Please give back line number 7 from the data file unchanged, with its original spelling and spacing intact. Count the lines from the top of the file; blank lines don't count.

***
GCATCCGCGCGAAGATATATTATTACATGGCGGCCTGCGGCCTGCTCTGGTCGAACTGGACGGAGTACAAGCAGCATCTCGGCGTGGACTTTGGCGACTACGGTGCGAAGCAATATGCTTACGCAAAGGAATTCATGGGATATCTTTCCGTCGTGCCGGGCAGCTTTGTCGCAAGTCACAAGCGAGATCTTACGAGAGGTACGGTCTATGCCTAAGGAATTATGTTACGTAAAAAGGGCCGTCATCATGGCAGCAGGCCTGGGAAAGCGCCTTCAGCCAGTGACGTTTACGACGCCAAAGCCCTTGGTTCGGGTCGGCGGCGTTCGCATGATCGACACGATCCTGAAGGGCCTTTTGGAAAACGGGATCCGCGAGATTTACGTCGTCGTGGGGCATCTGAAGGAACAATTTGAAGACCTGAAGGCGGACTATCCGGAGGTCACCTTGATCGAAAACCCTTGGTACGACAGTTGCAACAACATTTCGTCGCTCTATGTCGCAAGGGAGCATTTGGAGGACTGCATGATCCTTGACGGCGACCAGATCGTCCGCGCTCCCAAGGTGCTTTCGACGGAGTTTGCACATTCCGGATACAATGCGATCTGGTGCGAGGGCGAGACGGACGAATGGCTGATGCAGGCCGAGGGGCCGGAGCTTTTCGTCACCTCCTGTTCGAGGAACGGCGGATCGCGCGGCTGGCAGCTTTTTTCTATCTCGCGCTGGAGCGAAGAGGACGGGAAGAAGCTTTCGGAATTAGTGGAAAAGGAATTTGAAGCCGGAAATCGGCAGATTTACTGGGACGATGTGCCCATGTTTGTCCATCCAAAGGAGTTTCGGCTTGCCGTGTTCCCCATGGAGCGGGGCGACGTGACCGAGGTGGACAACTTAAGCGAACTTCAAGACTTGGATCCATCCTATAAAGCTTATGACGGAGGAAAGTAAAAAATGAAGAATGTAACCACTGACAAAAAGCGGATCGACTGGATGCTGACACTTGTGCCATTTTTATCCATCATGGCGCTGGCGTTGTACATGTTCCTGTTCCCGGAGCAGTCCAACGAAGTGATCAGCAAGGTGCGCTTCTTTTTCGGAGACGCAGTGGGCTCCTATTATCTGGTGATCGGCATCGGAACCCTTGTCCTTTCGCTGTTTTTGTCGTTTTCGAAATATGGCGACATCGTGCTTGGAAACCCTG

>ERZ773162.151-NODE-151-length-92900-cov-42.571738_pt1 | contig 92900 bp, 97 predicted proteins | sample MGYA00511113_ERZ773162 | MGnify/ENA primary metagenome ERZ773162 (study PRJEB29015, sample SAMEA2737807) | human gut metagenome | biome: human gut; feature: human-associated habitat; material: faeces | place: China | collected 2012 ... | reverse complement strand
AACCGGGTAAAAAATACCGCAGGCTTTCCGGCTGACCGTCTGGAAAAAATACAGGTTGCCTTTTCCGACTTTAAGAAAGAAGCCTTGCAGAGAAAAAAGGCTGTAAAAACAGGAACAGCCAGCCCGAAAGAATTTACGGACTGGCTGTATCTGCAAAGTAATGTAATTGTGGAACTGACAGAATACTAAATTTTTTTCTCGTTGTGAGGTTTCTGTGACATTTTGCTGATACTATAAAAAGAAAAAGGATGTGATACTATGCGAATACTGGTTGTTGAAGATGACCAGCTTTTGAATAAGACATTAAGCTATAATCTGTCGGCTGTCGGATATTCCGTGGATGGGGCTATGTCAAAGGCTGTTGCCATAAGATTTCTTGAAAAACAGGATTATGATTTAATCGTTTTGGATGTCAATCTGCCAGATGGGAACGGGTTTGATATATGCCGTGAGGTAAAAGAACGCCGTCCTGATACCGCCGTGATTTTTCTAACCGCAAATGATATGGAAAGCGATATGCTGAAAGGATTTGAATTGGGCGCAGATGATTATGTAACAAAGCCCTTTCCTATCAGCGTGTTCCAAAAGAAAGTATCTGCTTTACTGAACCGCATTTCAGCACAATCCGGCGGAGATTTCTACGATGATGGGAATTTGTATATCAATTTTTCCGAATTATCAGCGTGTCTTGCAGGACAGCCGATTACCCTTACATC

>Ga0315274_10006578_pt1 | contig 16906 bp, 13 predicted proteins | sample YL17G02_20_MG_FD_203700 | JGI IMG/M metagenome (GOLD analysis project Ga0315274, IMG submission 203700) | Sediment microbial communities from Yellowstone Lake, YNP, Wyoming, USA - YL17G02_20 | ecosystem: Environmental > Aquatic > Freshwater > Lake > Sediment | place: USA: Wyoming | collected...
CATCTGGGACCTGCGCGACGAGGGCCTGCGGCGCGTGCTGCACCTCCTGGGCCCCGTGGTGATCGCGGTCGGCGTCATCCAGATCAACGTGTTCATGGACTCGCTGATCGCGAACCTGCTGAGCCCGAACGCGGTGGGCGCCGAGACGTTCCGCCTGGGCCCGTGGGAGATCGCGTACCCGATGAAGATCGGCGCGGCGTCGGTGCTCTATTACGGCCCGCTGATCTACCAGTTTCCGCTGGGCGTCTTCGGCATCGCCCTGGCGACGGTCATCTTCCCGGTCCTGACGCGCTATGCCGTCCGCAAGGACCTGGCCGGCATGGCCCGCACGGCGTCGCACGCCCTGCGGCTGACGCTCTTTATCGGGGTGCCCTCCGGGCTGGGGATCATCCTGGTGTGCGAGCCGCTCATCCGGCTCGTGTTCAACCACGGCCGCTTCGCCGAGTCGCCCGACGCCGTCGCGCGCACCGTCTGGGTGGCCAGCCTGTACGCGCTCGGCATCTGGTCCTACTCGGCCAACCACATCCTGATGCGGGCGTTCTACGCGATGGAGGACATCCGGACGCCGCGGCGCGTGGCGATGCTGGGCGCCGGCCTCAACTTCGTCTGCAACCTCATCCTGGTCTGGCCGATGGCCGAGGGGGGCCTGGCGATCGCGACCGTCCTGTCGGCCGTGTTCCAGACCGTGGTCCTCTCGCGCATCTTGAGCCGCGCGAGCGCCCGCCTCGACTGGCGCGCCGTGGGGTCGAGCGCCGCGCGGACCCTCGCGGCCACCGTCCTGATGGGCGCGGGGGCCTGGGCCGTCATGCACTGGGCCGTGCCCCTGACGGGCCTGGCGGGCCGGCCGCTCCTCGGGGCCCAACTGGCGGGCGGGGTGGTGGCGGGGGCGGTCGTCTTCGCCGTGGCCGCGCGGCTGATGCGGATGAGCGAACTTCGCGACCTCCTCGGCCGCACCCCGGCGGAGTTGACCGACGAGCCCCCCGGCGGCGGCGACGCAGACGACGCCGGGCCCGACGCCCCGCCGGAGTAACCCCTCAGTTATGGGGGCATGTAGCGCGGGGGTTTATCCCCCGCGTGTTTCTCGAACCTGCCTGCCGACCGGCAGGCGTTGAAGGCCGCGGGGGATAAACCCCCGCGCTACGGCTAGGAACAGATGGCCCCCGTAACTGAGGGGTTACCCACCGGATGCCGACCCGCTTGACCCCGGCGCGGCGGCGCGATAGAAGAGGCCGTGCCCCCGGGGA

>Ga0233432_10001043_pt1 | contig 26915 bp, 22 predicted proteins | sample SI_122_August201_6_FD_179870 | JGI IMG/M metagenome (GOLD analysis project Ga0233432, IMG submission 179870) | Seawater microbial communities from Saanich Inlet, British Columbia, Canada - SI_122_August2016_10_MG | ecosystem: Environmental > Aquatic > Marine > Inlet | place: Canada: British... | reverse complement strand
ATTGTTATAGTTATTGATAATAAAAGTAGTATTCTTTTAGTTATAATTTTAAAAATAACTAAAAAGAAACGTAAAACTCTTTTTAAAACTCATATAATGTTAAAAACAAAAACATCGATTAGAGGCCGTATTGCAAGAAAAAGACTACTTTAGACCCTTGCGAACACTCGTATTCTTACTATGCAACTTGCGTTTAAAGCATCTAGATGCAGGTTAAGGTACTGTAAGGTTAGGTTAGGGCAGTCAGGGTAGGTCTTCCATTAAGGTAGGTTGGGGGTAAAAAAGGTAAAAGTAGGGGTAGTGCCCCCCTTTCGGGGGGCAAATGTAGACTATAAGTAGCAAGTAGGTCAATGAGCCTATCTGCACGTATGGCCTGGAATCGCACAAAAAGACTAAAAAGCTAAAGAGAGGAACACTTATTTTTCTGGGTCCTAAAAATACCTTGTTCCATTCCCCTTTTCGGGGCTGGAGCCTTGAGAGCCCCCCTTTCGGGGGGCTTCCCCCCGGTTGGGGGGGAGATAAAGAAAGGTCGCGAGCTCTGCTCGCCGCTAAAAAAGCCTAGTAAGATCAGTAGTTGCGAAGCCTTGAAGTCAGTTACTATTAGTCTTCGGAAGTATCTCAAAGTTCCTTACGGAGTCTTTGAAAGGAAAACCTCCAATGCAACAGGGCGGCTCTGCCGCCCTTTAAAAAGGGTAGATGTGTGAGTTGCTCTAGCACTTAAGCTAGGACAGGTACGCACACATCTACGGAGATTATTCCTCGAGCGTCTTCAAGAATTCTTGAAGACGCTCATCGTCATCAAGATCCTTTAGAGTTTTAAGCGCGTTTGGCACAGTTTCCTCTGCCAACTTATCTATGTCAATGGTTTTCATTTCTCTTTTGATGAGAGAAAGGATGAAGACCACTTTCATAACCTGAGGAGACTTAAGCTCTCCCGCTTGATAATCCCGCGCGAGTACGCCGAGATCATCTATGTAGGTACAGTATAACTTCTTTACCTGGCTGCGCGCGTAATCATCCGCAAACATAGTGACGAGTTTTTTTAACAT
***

ATTGTTATAGTTATTGATAATAAAAGTAGTATTCTTTTAGTTATAATTTTAAAAATAACTAAAAAGAAACGTAAAACTCTTTTTAAAACTCATATAATGTTAAAAACAAAAACATCGATTAGAGGCCGTATTGCAAGAAAAAGACTACTTTAGACCCTTGCGAACACTCGTATTCTTACTATGCAACTTGCGTTTAAAGCATCTAGATGCAGGTTAAGGTACTGTAAGGTTAGGTTAGGGCAGTCAGGGTAGGTCTTCCATTAAGGTAGGTTGGGGGTAAAAAAGGTAAAAGTAGGGGTAGTGCCCCCCTTTCGGGGGGCAAATGTAGACTATAAGTAGCAAGTAGGTCAATGAGCCTATCTGCACGTATGGCCTGGAATCGCACAAAAAGACTAAAAAGCTAAAGAGAGGAACACTTATTTTTCTGGGTCCTAAAAATACCTTGTTCCATTCCCCTTTTCGGGGCTGGAGCCTTGAGAGCCCCCCTTTCGGGGGGCTTCCCCCCGGTTGGGGGGGAGATAAAGAAAGGTCGCGAGCTCTGCTCGCCGCTAAAAAAGCCTAGTAAGATCAGTAGTTGCGAAGCCTTGAAGTCAGTTACTATTAGTCTTCGGAAGTATCTCAAAGTTCCTTACGGAGTCTTTGAAAGGAAAACCTCCAATGCAACAGGGCGGCTCTGCCGCCCTTTAAAAAGGGTAGATGTGTGAGTTGCTCTAGCACTTAAGCTAGGACAGGTACGCACACATCTACGGAGATTATTCCTCGAGCGTCTTCAAGAATTCTTGAAGACGCTCATCGTCATCAAGATCCTTTAGAGTTTTAAGCGCGTTTGGCACAGTTTCCTCTGCCAACTTATCTATGTCAATGGTTTTCATTTCTCTTTTGATGAGAGAAAGGATGAAGACCACTTTCATAACCTGAGGAGACTTAAGCTCTCCCGCTTGATAATCCCGCGCGAGTACGCCGAGATCATCTATGTAGGTACAGTATAACTTCTTTACCTGGCTGCGCGCGTAATCATCCGCAAACATAGTGACGAGTTTTTTTAACAT